Adonis Diaries

Archive for December 16th, 2008

The Nazarene: An unpublished coherent biography (December 16, 2008)

Preamble: Over a hundred of different manuscripts (Bibles) have been written on Jesus and his message in the early days of Christianity and before the four New Testaments (that were written by Matthew, Luc, Mark and John) that the Council of Nicea (Turkey) in 325 decided to select as the official representatives of the story of Jesus. (Ironically, the selected Bibles were written in Greek; maybe the language was one of the main factors for retaining them).  There are evidences that the Bible of Mathew was originally written in Aramaic before being translated into Greek. Many of these early manuscripts were written by the disciples of Jesus and close companions like Barnaby (the spiritual guide of Paul and who accompanied Paul in his first apostolic trip in the interior of Turkey), Thomas (not necessarily the twin brother of Jesus who established the first Christian community in the port of Deb on the Indus River), Philip, Bartholomew, and others. There are many folk tales that are to be considered as more valid than the canonical “truths or facts”.

What we know is that Jesus had his Bar Mitzvah in Jerusalem and he sat among the priests and had a discussed with them.  In between this event and his preaching adventure (over 25 years) the Church has nothing to offer but that Jesus obeyed his parents.  Even the story of his birth until his Bar Mitzvah is not reliable and could be considered as one of the acceptable version.

It is said that Jesus was 33-year old when he was crucified; that is the minimum age because Jesus was older and probably close to be forty.  How Jesus spent the time in between (a span of at least 20 years) and where did he live and grew to maturity?  As is the custom in Judaism, boys were married at 13 and Jesus was not to be an exception but he had an outlet to tradition:  Nazareth was a hotbed for the Essenien Jewish sect located in Qumran (not far from the western side of the Dead Sea).

The Essene sect (cabala) lived in a closed community; women were not included, and the members vowed celibacy; they were vegetarians, ate together, distributed their wealth to the whole community, and each member worked according to his skills.  The members wore a unique white dress code in summer and another outfit in winter. The members of this community were known to be excellent healers. This sect was also labeled the “Baptist”, the “Nazoreen” and “Ossene” (the Strong). The teachings of Buddhism had reached this community two centuries ago because King Ashoka of India had dispatched Buddhist monks to this region. It is very plausible that Jesus opted to join the Qumran community to avoid being wed. The Essenien caste had branches in Alexandria (Egypt) called Therapeutic or healers and also in Syria.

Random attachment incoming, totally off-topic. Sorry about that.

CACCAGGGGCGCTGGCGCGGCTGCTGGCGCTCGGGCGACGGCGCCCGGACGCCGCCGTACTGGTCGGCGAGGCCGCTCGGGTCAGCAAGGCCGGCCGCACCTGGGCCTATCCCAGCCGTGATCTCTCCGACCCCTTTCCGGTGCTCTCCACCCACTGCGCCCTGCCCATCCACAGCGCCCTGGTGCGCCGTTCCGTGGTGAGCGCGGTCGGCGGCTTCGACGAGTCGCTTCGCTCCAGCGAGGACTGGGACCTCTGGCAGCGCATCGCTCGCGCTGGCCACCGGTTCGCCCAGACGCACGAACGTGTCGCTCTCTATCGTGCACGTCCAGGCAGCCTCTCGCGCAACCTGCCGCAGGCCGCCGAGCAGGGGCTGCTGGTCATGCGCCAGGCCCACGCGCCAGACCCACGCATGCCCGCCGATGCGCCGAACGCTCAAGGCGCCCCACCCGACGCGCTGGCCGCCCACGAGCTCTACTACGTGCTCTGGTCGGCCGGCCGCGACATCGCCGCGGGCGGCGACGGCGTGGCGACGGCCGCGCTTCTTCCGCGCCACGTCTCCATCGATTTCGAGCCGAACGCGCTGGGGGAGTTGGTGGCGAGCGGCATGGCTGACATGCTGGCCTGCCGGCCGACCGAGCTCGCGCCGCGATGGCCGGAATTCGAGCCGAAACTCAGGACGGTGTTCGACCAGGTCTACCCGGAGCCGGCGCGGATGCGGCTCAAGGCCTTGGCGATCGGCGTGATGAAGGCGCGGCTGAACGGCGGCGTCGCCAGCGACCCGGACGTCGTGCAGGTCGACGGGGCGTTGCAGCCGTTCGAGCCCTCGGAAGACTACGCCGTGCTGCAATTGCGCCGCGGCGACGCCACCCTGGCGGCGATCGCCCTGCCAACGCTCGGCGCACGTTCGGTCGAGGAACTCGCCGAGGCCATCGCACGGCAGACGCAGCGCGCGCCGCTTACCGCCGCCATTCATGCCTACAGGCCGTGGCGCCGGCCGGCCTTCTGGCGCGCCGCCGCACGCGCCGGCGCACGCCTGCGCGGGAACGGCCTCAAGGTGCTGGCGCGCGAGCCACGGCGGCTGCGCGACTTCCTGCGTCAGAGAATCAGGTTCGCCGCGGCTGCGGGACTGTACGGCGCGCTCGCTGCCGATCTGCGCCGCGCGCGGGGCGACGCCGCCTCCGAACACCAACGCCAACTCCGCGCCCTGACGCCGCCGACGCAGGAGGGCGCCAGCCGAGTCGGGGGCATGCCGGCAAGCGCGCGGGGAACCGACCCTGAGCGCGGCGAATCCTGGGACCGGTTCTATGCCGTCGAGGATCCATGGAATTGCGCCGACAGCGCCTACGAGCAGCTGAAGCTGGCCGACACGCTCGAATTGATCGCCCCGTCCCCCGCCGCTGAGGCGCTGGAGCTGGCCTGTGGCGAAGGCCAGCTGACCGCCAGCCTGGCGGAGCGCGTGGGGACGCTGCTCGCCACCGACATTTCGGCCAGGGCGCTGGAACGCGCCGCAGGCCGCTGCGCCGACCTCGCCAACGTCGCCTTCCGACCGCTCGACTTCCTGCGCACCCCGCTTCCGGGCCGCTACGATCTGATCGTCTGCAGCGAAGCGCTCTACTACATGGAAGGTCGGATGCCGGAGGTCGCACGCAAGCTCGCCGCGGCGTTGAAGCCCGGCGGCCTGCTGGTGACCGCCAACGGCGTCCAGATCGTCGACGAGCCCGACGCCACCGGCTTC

John the Baptist was Essenien.  The fact that the canonic testaments reveal that John the Baptist didn’t recognize Jesus at the first sight might suggests that the two men didn’t meet in the community of Qumran at the same periods or that Jesus had left the community long time ago: Jesus was a traveler and not a community dweller.  There are evidences that Jesus was a wide traveler, knew many languages and was highly versed in religions and other legal aspects of the land.  It is very plausible that Jesus visited Alexandria, Syria, and even reached India; he lingered in India and Persia before returning to Syria and Galilee.

A manuscript named “Himis” was discovered in Kashmir, close to the city of Leh, which described the “Lost years of Jesus”. In that manuscript it is referred to Jesus as Issa (an Aramaic name that the Arabs adopted) who traveled to most of the Holy Cities in India such as Djagguernat, Rajagriha, and Benares, and was frequently chased out by the clergies (sacerdotal officers).  The manuscript relates multitudes of pronouncements and teachings by Issa that are compatible to the canonic Bibles. Issa fled to Kashmir, Afghanistan, and Persia.  It is plausible that a Christian sect in the vicinities of Kashmir wrote that narrative. It is also plausible that Jesus survived his wounds and headed eastward: the shroud of Milan have marks of a body still hot and not of a cadaver.  I frankly cannot see why this story should be thrown out; countless adolescents tour the world nowadays; it was even more common in those times for young people trekking to learn and attend renowned schools.